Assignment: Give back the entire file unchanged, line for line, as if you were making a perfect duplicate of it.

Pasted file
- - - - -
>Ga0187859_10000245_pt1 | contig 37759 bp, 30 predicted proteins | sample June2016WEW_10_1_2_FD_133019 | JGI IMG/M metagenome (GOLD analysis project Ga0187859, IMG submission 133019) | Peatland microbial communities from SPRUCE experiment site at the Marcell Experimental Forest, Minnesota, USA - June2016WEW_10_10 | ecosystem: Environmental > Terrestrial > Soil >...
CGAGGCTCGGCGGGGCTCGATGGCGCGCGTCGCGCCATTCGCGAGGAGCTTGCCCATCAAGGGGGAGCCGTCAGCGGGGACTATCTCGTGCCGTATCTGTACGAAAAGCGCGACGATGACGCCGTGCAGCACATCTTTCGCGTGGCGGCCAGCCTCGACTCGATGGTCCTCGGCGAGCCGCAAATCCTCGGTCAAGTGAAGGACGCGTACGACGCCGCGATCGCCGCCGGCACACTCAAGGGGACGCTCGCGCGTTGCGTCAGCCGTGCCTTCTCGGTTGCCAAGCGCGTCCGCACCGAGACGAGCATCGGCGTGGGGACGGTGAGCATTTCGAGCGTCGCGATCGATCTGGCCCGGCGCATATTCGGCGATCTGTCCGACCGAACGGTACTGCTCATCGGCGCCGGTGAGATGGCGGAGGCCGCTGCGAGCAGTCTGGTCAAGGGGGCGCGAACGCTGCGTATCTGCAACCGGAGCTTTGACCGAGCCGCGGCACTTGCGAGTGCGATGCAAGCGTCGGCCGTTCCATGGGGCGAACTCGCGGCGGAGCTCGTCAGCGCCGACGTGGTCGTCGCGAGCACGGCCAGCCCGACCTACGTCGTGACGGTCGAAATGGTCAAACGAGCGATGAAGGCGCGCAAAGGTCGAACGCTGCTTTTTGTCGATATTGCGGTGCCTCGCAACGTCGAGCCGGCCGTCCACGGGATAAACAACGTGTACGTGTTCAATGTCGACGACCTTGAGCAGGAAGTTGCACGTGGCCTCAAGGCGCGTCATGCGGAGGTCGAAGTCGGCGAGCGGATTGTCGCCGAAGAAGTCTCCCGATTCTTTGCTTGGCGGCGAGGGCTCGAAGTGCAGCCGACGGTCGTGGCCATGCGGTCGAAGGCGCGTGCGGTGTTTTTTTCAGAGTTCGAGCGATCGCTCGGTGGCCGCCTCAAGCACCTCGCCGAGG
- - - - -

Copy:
>Ga0187859_10000245_pt1 | contig 37759 bp, 30 predicted proteins | sample June2016WEW_10_1_2_FD_133019 | JGI IMG/M metagenome (GOLD analysis project Ga0187859, IMG submission 133019) | Peatland microbial communities from SPRUCE experiment site at the Marcell Experimental Forest, Minnesota, USA - June2016WEW_10_10 | ecosystem: Environmental > Terrestrial > Soil >...
CGAGGCTCGGCGGGGCTCGATGGCGCGCGTCGCGCCATTCGCGAGGAGCTTGCCCATCAAGGGGGAGCCGTCAGCGGGGACTATCTCGTGCCGTATCTGTACGAAAAGCGCGACGATGACGCCGTGCAGCACATCTTTCGCGTGGCGGCCAGCCTCGACTCGATGGTCCTCGGCGAGCCGCAAATCCTCGGTCAAGTGAAGGACGCGTACGACGCCGCGATCGCCGCCGGCACACTCAAGGGGACGCTCGCGCGTTGCGTCAGCCGTGCCTTCTCGGTTGCCAAGCGCGTCCGCACCGAGACGAGCATCGGCGTGGGGACGGTGAGCATTTCGAGCGTCGCGATCGATCTGGCCCGGCGCATATTCGGCGATCTGTCCGACCGAACGGTACTGCTCATCGGCGCCGGTGAGATGGCGGAGGCCGCTGCGAGCAGTCTGGTCAAGGGGGCGCGAACGCTGCGTATCTGCAACCGGAGCTTTGACCGAGCCGCGGCACTTGCGAGTGCGATGCAAGCGTCGGCCGTTCCATGGGGCGAACTCGCGGCGGAGCTCGTCAGCGCCGACGTGGTCGTCGCGAGCACGGCCAGCCCGACCTACGTCGTGACGGTCGAAATGGTCAAACGAGCGATGAAGGCGCGCAAAGGTCGAACGCTGCTTTTTGTCGATATTGCGGTGCCTCGCAACGTCGAGCCGGCCGTCCACGGGATAAACAACGTGTACGTGTTCAATGTCGACGACCTTGAGCAGGAAGTTGCACGTGGCCTCAAGGCGCGTCATGCGGAGGTCGAAGTCGGCGAGCGGATTGTCGCCGAAGAAGTCTCCCGATTCTTTGCTTGGCGGCGAGGGCTCGAAGTGCAGCCGACGGTCGTGGCCATGCGGTCGAAGGCGCGTGCGGTGTTTTTTTCAGAGTTCGAGCGATCGCTCGGTGGCCGCCTCAAGCACCTCGCCGAGG